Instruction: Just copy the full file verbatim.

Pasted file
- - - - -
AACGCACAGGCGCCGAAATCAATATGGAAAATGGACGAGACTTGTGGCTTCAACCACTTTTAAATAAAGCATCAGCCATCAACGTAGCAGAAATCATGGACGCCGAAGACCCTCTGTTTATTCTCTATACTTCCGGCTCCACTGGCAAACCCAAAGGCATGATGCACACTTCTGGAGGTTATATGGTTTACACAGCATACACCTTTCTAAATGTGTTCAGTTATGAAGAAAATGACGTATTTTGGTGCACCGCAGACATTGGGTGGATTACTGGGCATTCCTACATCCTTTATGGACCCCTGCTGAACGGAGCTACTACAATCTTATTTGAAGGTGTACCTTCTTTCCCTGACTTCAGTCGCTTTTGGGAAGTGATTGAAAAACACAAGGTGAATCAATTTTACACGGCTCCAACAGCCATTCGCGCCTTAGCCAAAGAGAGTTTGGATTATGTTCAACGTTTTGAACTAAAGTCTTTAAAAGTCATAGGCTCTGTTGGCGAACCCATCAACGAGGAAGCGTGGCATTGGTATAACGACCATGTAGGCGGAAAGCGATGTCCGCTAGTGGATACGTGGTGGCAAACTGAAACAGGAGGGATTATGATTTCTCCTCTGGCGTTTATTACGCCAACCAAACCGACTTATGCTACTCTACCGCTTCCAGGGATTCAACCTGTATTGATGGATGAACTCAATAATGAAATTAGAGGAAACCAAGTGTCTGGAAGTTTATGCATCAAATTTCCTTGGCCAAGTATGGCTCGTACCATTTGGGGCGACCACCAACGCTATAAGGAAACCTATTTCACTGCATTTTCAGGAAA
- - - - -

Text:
AACGCACAGGCGCCGAAATCAATATGGAAAATGGACGAGACTTGTGGCTTCAACCACTTTTAAATAAAGCATCAGCCATCAACGTAGCAGAAATCATGGACGCCGAAGACCCTCTGTTTATTCTCTATACTTCCGGCTCCACTGGCAAACCCAAAGGCATGATGCACACTTCTGGAGGTTATATGGTTTACACAGCATACACCTTTCTAAATGTGTTCAGTTATGAAGAAAATGACGTATTTTGGTGCACCGCAGACATTGGGTGGATTACTGGGCATTCCTACATCCTTTATGGACCCCTGCTGAACGGAGCTACTACAATCTTATTTGAAGGTGTACCTTCTTTCCCTGACTTCAGTCGCTTTTGGGAAGTGATTGAAAAACACAAGGTGAATCAATTTTACACGGCTCCAACAGCCATTCGCGCCTTAGCCAAAGAGAGTTTGGATTATGTTCAACGTTTTGAACTAAAGTCTTTAAAAGTCATAGGCTCTGTTGGCGAACCCATCAACGAGGAAGCGTGGCATTGGTATAACGACCATGTAGGCGGAAAGCGATGTCCGCTAGTGGATACGTGGTGGCAAACTGAAACAGGAGGGATTATGATTTCTCCTCTGGCGTTTATTACGCCAACCAAACCGACTTATGCTACTCTACCGCTTCCAGGGATTCAACCTGTATTGATGGATGAACTCAATAATGAAATTAGAGGAAACCAAGTGTCTGGAAGTTTATGCATCAAATTTCCTTGGCCAAGTATGGCTCGTACCATTTGGGGCGACCACCAACGCTATAAGGAAACCTATTTCACTGCATTTTCAGGAAA